In January, China’s Ministry of Commerce (MOFCOM) released a draft of a new foreign investment law that had private equity sponsors worldwide standing at attention. If approved, the new law promises to dramatically change the regulatory regime for foreign investment in China, and mostly for the better.
Most importantly for the private equity world, the law is expected to facilitate foreign investment in Chinese companies by removing the existing case-by-case approval process for every transaction conducted by a foreign investor. The relief would put foreign private equity firms on more equal footing with their domestic PRC competitors.
“The draft law, if passed, will have far-reaching effects on the private equity industry,” Peng Yu, a Hong-Kong-based lawyer for Ropes & Gray told pfm.
There’s just one catch: there is no definite timetable for the draft law. It is expected that MOFCOM is in the process of coordinating with other PRC governmental agencies and trying to form an aligned position, which means changes to the current law are expected.
“It would not be surprising if the draft eventually submitted to the State Council or China’s National People’s Congress will have certain substantive changes from the MOFCOM consultation draft on some of key issues,” Yu warned. The question now is how receptive regulators across China’s various state agencies will be to stakeholders’ comments.
What the proposals say
The draft regulation removes the lengthy approval process for each investment and replaces it with a “negative list” of restricted industries. Foreign investments in sectors that are not identified on the “negative list” will be able to proceed with corporate registration in the same way as domestic PRC investors would. The list has not yet been published, but it is expected to bear some resemblance to the existing foreign investment catalogue, which was just updated in April. Restricted or prohibited industries are likely to include internet, healthcare, education, infrastructure/energy and financial institutions, according to Yu.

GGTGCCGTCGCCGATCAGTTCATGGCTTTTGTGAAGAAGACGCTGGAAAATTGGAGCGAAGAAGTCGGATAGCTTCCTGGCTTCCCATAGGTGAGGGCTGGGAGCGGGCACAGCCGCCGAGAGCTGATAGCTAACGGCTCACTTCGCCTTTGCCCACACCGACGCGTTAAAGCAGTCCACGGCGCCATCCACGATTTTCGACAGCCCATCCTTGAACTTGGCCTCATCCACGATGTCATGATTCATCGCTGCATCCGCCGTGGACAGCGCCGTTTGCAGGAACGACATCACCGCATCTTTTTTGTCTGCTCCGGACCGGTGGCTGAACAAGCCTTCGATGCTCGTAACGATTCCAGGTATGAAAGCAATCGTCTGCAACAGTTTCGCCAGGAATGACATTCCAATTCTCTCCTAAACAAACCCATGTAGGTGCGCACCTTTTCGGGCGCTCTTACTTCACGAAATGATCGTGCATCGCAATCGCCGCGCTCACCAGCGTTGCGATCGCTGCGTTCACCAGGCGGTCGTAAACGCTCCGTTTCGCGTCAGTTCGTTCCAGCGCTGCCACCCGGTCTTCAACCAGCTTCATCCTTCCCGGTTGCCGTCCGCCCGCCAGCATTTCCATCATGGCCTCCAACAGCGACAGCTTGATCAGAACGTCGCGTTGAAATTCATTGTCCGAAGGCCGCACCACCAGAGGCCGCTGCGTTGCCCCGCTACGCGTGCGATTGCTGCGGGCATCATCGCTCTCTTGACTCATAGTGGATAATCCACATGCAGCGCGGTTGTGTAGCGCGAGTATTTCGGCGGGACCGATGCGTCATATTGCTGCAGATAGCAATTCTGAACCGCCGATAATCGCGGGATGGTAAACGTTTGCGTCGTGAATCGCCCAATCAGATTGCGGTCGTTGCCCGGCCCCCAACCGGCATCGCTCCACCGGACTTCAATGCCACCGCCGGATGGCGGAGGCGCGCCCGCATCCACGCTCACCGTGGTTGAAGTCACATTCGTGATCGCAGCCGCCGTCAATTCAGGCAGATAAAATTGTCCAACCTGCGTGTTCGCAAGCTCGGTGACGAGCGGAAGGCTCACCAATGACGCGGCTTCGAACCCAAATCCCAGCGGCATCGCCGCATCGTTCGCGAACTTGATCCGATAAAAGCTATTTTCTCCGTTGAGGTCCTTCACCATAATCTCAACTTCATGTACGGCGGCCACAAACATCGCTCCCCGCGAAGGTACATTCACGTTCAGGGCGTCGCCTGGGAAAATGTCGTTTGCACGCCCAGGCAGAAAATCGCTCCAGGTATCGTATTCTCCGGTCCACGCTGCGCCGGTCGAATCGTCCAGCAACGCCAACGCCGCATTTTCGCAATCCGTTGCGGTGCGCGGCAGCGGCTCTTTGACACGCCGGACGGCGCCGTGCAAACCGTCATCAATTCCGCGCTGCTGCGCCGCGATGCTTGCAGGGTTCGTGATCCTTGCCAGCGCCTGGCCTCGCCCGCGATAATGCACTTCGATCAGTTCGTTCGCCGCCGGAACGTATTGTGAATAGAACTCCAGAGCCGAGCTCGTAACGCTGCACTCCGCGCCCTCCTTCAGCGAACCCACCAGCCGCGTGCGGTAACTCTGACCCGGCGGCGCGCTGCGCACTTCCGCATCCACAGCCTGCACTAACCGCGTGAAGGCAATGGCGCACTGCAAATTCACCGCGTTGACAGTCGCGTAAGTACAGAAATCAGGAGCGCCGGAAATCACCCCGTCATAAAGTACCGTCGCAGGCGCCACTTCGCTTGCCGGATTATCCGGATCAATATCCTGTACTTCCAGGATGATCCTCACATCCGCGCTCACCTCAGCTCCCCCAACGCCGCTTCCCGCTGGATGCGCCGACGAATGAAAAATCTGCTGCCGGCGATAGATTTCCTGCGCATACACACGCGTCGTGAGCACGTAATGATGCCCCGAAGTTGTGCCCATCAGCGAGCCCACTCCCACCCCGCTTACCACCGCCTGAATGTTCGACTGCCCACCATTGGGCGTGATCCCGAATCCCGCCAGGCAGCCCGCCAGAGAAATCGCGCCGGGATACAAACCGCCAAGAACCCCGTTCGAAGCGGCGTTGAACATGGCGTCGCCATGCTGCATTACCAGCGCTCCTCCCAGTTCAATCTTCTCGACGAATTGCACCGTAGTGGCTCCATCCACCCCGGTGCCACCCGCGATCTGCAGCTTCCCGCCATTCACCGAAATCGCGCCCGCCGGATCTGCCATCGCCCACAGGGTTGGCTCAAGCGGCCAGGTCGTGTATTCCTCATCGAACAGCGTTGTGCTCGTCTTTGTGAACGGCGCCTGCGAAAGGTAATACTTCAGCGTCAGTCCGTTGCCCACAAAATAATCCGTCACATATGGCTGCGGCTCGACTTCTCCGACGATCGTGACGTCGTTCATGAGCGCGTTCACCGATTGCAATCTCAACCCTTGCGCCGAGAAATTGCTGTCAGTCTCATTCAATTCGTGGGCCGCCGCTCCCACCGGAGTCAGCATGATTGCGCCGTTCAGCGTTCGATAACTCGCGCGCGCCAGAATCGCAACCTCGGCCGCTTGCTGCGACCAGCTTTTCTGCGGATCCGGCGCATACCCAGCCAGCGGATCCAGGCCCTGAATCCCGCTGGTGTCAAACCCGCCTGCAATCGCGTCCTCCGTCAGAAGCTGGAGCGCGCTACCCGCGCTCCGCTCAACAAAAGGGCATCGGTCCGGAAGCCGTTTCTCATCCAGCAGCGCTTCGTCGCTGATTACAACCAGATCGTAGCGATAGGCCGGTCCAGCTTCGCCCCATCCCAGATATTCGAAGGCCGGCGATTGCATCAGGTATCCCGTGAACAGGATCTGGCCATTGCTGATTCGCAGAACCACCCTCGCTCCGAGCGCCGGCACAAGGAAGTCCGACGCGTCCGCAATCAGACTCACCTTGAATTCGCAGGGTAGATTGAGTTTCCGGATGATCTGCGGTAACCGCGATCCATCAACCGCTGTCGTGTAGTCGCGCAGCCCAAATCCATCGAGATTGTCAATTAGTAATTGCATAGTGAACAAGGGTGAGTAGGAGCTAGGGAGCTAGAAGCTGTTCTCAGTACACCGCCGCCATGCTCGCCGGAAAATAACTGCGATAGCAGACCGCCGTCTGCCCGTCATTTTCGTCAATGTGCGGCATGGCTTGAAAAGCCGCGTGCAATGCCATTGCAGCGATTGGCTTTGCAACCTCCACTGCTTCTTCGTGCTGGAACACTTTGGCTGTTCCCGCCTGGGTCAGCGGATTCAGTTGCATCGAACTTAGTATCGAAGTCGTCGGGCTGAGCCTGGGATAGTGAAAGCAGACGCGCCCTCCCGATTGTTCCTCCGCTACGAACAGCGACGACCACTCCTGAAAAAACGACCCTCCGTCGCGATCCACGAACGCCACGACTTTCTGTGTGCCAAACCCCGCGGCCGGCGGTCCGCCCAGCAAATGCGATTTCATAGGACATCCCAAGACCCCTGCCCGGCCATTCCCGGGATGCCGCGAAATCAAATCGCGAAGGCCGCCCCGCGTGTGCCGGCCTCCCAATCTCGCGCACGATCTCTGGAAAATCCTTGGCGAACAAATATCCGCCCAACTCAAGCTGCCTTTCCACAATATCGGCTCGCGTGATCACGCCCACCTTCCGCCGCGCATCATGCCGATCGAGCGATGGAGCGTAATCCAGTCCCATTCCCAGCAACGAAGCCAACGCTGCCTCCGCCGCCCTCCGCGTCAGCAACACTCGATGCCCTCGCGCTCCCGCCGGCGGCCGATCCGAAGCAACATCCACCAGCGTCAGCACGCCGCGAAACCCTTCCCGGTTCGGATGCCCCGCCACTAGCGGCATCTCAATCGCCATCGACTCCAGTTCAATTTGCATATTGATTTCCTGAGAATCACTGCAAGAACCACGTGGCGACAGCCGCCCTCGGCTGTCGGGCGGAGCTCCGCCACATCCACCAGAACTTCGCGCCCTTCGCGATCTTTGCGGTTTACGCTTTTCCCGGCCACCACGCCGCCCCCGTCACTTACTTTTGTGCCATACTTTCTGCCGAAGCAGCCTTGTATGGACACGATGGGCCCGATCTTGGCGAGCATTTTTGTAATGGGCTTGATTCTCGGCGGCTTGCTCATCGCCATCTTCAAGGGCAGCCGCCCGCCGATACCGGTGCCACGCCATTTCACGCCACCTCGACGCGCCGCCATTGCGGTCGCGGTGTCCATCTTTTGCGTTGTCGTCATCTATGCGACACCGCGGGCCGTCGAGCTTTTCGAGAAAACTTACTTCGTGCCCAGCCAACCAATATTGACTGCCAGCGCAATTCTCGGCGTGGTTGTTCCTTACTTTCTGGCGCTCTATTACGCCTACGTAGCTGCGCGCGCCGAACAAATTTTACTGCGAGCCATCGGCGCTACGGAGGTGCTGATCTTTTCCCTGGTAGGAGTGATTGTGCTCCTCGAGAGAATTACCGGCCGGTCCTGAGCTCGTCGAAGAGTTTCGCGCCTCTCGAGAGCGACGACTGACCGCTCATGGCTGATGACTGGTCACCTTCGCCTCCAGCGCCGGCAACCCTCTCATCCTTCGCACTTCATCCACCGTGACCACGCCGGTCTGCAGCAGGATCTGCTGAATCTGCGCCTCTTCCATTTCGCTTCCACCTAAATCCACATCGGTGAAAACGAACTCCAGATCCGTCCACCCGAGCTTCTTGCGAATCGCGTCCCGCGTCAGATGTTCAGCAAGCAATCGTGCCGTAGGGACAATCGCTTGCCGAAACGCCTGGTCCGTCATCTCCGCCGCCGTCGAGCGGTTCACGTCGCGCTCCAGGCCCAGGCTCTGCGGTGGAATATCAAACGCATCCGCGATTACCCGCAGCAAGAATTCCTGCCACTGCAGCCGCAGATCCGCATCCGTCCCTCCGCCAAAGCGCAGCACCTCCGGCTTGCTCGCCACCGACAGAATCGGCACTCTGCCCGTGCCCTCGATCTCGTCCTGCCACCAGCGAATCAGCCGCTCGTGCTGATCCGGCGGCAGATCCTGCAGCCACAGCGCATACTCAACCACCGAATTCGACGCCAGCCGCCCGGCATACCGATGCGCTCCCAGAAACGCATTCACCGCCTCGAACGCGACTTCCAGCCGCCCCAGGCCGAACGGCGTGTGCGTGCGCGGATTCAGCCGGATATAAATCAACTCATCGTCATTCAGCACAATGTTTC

While the overhaul removes the upfront approval requirements for each single foreign investment, investors will have more comprehensive reporting requirements. Those include reporting on deal closings and after certain changes within an investment, as well as periodic reporting for investors whose operations in China exceed defined thresholds.
“There have been critical views by commentators on the expansive scope of the reporting requirements,” said Yu. “Generally speaking, we do not expect this to be a major deterrent when foreign private equity funds formulate their investment strategy in China.”
While the existing regime determines whether an investor is foreign based on the place of incorporation of the investing vehicle, the new regulation introduces the concept of “control.” Under the current regime, a Cayman Islands company that wholly owned by a PRC national would still be regarded as “foreign.” The new law proposes that if the investment is ultimately controlled by PRC nationals, it will not be regarded as a foreign investment and not be subject to foreign investment restrictions.
Thus, investors may not need the controversial “variable interest entity” (a structure used to facilitate the offshore financing of PRC companies doing business in regulated sectors) in investments where PRC nationals maintain control, and foreign private equity investors will be able to hold equity in businesses rather than relying on contractual protection through VIE agreements.
After the MOFCOM consultation period expired in February and in March, the regulator indicated that they had received “overwhelming responses” from various stakeholders, Yu said.
“The general consensus reflected in the responses, as MOFCOM indicated, is that the draft law is positive and constructive in promoting foreign investments and creating a transparent regulatory regime,” said Yu. For private fund managers with an interest in China, the question now is: will regulators listen?